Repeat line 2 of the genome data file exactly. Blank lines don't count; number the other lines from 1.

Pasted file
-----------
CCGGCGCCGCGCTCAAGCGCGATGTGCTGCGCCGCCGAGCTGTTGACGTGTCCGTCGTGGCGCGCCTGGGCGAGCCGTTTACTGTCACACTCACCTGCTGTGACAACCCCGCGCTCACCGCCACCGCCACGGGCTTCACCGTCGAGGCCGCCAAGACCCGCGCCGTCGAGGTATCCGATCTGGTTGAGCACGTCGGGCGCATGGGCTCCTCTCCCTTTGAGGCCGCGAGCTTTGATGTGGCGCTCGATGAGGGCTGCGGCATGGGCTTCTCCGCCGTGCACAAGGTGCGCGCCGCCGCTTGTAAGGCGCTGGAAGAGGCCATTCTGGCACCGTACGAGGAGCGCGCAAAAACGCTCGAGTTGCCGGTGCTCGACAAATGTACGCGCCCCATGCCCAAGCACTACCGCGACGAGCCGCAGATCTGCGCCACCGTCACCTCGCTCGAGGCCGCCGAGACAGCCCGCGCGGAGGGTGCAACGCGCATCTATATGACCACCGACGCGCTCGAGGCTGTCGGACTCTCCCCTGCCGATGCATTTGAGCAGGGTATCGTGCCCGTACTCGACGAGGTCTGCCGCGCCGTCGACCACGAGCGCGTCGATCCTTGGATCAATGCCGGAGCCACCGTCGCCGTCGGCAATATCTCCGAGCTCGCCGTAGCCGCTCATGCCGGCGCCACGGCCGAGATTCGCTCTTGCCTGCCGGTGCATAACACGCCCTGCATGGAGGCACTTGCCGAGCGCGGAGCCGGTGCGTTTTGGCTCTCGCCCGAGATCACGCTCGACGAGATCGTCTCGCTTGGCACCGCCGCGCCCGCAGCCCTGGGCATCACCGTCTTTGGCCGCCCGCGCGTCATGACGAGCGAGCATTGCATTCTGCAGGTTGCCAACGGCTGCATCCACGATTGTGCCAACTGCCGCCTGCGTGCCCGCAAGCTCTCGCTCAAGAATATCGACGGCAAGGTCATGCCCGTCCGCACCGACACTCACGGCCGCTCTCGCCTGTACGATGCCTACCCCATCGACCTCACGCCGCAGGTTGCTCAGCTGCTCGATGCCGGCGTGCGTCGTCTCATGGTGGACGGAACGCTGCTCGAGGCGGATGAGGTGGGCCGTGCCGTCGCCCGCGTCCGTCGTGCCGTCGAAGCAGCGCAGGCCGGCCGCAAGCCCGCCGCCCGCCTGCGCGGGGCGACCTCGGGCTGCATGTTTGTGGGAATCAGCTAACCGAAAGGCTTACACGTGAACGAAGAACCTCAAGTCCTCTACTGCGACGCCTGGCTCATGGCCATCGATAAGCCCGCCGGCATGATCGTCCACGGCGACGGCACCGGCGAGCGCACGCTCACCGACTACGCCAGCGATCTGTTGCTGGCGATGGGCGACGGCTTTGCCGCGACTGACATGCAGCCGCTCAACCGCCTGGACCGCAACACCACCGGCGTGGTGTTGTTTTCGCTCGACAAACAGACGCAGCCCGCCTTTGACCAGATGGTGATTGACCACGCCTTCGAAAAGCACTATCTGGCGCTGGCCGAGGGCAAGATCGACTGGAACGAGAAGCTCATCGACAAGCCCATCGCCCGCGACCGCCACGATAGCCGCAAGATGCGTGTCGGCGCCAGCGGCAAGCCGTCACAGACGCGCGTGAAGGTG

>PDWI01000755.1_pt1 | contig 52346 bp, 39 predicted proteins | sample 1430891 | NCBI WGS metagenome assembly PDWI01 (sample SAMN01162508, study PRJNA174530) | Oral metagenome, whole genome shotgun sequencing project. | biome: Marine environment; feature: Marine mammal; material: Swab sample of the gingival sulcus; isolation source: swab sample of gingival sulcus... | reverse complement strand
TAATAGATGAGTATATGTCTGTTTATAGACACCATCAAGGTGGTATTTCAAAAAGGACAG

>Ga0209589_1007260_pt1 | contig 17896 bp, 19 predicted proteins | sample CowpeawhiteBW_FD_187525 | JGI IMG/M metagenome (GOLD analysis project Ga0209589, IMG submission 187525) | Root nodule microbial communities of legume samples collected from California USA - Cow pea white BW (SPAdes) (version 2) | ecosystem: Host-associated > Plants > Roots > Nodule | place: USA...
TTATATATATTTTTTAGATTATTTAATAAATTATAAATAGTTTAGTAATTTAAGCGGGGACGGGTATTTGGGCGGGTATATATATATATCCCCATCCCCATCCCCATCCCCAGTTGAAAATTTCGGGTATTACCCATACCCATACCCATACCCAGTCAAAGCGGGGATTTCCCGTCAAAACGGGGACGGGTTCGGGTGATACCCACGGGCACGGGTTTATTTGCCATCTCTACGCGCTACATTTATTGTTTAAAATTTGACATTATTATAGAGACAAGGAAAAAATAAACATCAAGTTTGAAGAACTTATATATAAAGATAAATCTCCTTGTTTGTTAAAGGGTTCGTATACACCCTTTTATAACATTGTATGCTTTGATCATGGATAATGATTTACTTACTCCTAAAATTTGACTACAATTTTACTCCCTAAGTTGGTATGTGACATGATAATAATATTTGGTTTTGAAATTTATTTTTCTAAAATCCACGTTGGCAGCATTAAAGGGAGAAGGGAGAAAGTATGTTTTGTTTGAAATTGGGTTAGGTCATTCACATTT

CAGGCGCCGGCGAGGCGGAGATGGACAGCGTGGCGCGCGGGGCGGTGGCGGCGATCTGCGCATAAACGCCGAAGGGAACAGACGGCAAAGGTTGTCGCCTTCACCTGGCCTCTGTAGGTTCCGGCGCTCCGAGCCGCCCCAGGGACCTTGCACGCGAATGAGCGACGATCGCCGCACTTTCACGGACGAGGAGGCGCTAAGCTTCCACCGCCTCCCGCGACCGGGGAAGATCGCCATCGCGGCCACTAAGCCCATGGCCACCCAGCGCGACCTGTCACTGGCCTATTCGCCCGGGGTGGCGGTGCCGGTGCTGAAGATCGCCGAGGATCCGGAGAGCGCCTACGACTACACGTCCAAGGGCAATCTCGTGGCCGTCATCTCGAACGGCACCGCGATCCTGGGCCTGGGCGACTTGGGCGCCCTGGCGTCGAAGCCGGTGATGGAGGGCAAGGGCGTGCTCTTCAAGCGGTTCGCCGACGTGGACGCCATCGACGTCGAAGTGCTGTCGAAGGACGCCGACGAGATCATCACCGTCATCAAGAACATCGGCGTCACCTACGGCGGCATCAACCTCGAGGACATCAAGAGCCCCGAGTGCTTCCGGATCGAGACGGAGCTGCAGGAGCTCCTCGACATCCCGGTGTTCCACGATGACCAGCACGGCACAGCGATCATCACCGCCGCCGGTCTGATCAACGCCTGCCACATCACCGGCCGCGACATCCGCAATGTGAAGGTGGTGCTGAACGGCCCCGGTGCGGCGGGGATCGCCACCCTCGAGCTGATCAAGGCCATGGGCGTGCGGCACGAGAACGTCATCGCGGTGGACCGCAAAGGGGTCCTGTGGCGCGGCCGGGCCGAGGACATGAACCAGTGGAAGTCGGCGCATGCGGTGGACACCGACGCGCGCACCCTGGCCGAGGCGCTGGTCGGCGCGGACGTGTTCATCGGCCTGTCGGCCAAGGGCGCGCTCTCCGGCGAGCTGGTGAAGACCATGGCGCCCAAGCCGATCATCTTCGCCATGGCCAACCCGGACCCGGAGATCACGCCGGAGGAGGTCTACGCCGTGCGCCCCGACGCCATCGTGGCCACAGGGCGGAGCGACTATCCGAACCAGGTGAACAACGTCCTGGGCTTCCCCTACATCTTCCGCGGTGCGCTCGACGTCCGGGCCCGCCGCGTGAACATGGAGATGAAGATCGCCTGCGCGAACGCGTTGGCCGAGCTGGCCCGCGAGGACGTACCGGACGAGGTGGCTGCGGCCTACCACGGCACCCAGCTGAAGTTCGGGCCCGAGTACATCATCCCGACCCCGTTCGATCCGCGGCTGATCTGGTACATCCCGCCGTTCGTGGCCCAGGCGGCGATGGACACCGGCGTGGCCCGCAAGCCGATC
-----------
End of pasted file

>PDWI01000755.1_pt1 | contig 52346 bp, 39 predicted proteins | sample 1430891 | NCBI WGS metagenome assembly PDWI01 (sample SAMN01162508, study PRJNA174530) | Oral metagenome, whole genome shotgun sequencing project. | biome: Marine environment; feature: Marine mammal; material: Swab sample of the gingival sulcus; isolation source: swab sample of gingival sulcus... | reverse complement strand